A peculiarity of okkoáp is that unlike the other words referring to warmth that we’ve seen so far, but like okkó itself of which it is an obvious derivation, it doesn’t distinguish between plain warmth and uncomfortable heat. So something that is simply warm will be just as okkoáp as something that is scalding hot. If you really need to make the distinction, a simple way to do so is to simply qualify okkoáp. There are various ways to do so, but simply using peksó (an adverb meaning “badly”, which is also commonly used as an intensifier) is an easy way to achieve that, with peksó okkoáp meaning “to be very warm” or “to be hot”. Another common way is to use the excessive suffix -yatome, forming okkoápyatome: “to be too hot”.

As I mentioned before, titúp is not only used for the literal coldness but also for the metaphorical one. This extends to okkoáp, which can also be used of people to indicate that they are kind or caring.

from Tumblr

Monday, 11 December 2017

11th Lexember Word

ankokkoáp [äŋgo̞̽kːo̞̽ˈäˑp], intransitive verb: “to be hot, to feel hot”

Following yesterday’s counterpart to angaróm and ankyoyták, today we have the counterpart of aróm and ankyoyyé!

Like its counterparts, ankokkoáp is used of people, to indicate that they are experiencing uncomfortable heat, and of enclosed spaces, to indicate that they are uncomfortably hot. It is basically a more extreme version of aróm, but its formation is virtually identical to that of ankyoyyé: they both use the prefix ank(e)-, and while they use different verb-forming suffixes, -ap vs. -ye, these suffixes are quite close to being synonyms, both being added to nouns describing a property to form verbs that indicate that something has that property. The difference between the two is difficult to pin down, but besides some irregular phonological considerations, the main distinction between these suffixes is that -ap is usually added to nouns that have a positive connotation, while -ye tends to be used with nouns that have a negative connotation. It’s not a hard rule though, as evidenced by today’s verb: despite ankokkoáp not really having a positive connotation (and neither does okkó itself, at least in the sense that it is used in forming this verb), it still is formed with the suffix -ap.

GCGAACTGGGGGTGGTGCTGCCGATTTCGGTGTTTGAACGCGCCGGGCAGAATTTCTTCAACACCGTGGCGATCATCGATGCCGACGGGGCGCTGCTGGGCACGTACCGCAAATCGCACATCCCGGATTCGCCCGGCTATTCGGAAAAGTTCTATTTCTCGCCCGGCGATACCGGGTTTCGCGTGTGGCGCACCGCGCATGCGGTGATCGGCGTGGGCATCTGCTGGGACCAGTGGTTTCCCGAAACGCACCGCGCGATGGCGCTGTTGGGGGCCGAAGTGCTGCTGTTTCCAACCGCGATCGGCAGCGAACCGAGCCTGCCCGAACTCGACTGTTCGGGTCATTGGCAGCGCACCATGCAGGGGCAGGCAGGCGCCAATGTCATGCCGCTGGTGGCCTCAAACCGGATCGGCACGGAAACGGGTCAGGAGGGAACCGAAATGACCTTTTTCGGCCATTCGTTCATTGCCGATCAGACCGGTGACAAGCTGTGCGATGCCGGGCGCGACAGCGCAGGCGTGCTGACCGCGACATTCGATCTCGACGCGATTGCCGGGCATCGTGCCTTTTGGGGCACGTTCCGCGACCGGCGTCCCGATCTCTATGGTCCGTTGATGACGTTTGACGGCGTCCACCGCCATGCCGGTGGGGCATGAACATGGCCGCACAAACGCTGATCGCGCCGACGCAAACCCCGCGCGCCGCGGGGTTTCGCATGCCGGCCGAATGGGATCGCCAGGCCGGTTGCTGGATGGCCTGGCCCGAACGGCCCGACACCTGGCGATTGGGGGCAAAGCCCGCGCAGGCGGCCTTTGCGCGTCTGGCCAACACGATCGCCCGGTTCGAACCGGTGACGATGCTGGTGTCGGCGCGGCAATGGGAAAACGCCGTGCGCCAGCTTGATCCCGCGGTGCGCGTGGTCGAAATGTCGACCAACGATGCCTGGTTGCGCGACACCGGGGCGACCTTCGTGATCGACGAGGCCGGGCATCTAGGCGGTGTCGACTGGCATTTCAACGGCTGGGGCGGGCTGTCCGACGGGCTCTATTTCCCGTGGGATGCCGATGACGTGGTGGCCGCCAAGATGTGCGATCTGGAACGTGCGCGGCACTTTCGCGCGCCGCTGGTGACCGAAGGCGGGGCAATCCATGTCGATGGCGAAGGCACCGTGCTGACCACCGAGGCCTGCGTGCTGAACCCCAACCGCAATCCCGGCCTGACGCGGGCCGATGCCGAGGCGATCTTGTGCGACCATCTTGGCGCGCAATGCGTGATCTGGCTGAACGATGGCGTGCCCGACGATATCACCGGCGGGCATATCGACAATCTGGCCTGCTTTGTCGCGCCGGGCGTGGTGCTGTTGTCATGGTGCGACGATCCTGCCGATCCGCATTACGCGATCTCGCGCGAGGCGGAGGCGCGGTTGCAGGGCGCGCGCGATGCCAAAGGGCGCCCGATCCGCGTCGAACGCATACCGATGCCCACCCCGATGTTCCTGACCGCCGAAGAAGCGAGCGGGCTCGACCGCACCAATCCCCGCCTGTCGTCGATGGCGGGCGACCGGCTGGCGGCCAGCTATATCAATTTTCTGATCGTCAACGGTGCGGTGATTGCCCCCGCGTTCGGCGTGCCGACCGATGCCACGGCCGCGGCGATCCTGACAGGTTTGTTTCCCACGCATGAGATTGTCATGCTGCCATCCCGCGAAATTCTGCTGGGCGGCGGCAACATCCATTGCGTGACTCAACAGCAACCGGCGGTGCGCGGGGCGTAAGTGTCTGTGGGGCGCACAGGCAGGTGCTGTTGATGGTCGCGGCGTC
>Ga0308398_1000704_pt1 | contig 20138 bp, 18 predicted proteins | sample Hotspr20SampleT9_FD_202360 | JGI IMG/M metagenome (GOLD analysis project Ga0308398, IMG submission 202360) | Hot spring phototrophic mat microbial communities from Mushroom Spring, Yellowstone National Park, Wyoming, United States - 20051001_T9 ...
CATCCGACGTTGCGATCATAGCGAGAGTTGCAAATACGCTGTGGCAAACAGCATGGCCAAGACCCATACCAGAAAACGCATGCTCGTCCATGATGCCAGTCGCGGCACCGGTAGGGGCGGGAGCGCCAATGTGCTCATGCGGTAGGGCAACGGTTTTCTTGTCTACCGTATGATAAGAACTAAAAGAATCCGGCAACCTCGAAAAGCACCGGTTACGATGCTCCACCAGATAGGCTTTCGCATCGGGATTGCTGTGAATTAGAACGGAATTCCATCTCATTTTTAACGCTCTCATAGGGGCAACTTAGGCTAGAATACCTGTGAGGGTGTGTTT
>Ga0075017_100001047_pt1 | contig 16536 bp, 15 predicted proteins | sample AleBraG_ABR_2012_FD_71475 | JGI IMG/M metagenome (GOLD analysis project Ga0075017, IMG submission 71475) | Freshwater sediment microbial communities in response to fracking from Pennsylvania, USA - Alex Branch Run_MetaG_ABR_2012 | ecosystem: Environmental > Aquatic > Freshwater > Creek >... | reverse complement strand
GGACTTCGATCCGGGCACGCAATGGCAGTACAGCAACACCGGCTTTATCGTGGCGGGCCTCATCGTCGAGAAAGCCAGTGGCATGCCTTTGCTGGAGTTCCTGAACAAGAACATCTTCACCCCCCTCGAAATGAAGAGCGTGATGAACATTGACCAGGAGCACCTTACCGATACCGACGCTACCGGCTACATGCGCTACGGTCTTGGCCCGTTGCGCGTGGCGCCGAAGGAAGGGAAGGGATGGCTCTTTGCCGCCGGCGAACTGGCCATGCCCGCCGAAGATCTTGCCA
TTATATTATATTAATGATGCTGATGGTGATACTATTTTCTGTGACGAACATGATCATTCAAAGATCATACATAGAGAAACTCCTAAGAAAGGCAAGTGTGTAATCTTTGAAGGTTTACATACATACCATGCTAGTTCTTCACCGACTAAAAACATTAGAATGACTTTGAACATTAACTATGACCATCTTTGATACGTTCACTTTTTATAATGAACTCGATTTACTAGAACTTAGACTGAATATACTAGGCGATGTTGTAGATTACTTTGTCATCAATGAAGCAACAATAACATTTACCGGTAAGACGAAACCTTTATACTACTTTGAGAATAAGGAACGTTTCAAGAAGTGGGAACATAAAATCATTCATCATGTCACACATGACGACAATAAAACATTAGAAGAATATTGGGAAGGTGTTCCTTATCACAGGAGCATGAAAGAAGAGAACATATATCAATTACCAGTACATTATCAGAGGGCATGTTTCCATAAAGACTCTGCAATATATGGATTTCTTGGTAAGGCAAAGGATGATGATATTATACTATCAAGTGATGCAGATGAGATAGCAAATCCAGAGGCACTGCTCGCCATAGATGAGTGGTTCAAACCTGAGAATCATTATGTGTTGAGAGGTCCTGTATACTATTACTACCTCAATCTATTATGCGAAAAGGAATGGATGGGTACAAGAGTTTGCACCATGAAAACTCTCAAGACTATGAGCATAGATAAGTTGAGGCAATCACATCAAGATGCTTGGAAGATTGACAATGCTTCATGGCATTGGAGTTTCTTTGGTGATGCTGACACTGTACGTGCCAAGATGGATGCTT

from Tumblr

Sunday, 10 December 2017

10th Lexember Word

ankokkonák [äŋgo̞̽kːo̞̽ˈnäˑk], closed verb: “to be hot (as a weather phenomenon)”

As I wrote yesterday, while okkó itself does not distinguish between comfortable warmth and uncomfortable heat, there are still ways to make the distinction. When one is talking about the weather temperature, that distinction is made by using the verb ankaróm for comfortable warmth, vs. today’s ankokkonák for uncomfortable heat.

As you probably noticed, ankokkonák is based on okkó, once again with the environmental prefix ank(e)-. In fact, it is formed exactly in the same way as ankyoyták, and like that verb is a closed verb that cannot take a subject (unlike ankaróm, as I mentioned before, which is simply intransitive).

from Tumblr

Saturday, 9 December 2017

9th Lexember Word

okkó [o̞ˈkːo̞ˑ], alienably possessed noun: “warmth, heat, high temperature“

This noun is quite simply the opposite of yóy, and refers to warmth as a concept, as a property that things can have. As with yóy, okkó is not used to indicate a warm sensation (that’s aróm), nor is it used to indicate warm weather (that’s ankaróm).

Interestingly, okkó refers both to “comfortable” warmth and to “uncomfortable” heat, i.e. it refers to any high temperature regardless of whether it is simply warm or scorching hot. However, it’s still possible to distinguish between the two, as we’ll see with the next Lexember words :-).

from Tumblr

Friday, 8 December 2017

8th Lexember Word

ankaróm [äŋgɐˈɾo̞ˑm], intransitive verb: “to be warm (as a weather phenomenon)”

So now we have what basically is the opposite of ankyoyták. It’s the verb used to indicate that the weather is warm. The fact that it also uses the ank(e)- prefix on yesterday’s verb will not have gone unnoticed I bet :-).

So with this verb we now have a neat quartet of verbs going over two axes, one of cold vs. warm, and the other of weather vs. feeling:

  • Cold: weather ankyoyták vs. feeling ankyoyyé;
  • Warm: weather ankaróm vs. feeling aróm.

(too bad Tumblr doesn’t do tables…)

Despite them being opposites, there is one key difference between ankaróm and ankyoyták that somewhat breaks this symmetry: while ankyoyták is a closed verb and cannot take a subject, ankaróm is simply intransitive and will happily take one. It doesn’t need to: ankaróm can be used by itself, indicating that its subject must be understood through context (which is usually not difficult given the semantics of this verb). But it can, and that means that ankaróm can be used in constructions where ankyoyták cannot be.

from Tumblr